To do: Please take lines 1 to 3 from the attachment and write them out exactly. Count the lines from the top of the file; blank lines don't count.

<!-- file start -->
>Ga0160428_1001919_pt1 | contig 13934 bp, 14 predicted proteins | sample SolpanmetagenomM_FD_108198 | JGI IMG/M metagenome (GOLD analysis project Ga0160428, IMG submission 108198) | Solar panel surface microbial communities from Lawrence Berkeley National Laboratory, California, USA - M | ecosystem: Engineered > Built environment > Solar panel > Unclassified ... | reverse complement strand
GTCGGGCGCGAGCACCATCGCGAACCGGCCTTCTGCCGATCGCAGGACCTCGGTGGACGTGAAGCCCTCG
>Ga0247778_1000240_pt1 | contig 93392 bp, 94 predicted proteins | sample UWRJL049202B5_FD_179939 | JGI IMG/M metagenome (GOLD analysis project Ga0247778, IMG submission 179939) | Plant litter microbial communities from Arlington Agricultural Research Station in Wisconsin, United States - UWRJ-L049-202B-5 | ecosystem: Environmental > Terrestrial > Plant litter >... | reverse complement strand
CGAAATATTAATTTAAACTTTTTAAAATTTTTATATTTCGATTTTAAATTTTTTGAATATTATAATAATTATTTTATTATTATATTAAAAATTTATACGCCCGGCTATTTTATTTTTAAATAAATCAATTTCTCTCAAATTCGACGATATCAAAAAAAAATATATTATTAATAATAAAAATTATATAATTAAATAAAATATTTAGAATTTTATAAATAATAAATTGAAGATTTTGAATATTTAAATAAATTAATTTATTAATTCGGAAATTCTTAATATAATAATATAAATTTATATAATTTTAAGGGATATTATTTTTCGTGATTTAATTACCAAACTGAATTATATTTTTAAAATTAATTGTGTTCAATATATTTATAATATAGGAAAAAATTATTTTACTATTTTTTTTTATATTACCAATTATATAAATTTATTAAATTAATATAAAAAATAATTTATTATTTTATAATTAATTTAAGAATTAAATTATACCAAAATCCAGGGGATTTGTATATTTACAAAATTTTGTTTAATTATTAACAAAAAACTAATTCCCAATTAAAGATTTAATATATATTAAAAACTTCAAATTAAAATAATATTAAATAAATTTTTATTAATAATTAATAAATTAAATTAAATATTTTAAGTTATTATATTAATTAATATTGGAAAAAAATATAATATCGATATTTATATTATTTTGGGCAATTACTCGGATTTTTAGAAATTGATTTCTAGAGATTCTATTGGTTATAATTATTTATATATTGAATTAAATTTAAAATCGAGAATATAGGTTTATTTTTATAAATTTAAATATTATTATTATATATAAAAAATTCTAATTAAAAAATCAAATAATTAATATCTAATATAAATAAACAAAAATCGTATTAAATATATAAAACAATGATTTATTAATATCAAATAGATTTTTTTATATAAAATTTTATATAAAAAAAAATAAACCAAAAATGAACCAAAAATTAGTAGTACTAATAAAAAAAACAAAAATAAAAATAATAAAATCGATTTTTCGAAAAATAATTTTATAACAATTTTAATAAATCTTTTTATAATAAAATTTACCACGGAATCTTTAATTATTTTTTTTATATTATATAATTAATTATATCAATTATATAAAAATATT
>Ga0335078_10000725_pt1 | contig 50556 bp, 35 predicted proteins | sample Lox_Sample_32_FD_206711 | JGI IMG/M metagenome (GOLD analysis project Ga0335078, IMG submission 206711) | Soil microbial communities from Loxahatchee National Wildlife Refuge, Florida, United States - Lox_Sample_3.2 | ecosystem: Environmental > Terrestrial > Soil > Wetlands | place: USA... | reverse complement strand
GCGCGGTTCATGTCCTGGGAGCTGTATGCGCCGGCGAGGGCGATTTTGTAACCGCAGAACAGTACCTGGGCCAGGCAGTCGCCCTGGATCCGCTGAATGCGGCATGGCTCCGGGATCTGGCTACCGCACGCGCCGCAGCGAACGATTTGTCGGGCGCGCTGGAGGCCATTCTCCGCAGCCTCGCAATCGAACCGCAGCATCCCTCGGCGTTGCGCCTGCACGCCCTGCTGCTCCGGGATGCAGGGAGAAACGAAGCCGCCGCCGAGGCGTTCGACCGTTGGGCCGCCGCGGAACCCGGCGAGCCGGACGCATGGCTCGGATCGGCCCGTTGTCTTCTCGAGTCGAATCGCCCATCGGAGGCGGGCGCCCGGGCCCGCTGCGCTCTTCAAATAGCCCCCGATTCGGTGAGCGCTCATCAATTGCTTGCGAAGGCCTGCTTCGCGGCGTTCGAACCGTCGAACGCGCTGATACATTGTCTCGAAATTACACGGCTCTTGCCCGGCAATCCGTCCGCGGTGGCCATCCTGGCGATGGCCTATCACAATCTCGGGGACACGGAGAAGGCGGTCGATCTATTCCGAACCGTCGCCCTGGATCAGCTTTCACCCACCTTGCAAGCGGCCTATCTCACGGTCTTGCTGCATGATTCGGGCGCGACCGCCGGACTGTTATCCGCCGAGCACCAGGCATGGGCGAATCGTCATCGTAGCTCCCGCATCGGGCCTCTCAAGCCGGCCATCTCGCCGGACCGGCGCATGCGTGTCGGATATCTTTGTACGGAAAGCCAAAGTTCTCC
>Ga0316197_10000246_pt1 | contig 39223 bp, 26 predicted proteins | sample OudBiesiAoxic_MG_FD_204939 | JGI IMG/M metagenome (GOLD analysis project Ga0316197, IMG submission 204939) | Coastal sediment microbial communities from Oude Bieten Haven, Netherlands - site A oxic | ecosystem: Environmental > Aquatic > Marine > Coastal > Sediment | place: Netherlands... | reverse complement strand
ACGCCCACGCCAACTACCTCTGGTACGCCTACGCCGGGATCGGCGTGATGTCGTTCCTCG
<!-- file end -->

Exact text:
>Ga0160428_1001919_pt1 | contig 13934 bp, 14 predicted proteins | sample SolpanmetagenomM_FD_108198 | JGI IMG/M metagenome (GOLD analysis project Ga0160428, IMG submission 108198) | Solar panel surface microbial communities from Lawrence Berkeley National Laboratory, California, USA - M | ecosystem: Engineered > Built environment > Solar panel > Unclassified ... | reverse complement strand
GTCGGGCGCGAGCACCATCGCGAACCGGCCTTCTGCCGATCGCAGGACCTCGGTGGACGTGAAGCCCTCG
>Ga0247778_1000240_pt1 | contig 93392 bp, 94 predicted proteins | sample UWRJL049202B5_FD_179939 | JGI IMG/M metagenome (GOLD analysis project Ga0247778, IMG submission 179939) | Plant litter microbial communities from Arlington Agricultural Research Station in Wisconsin, United States - UWRJ-L049-202B-5 | ecosystem: Environmental > Terrestrial > Plant litter >... | reverse complement strand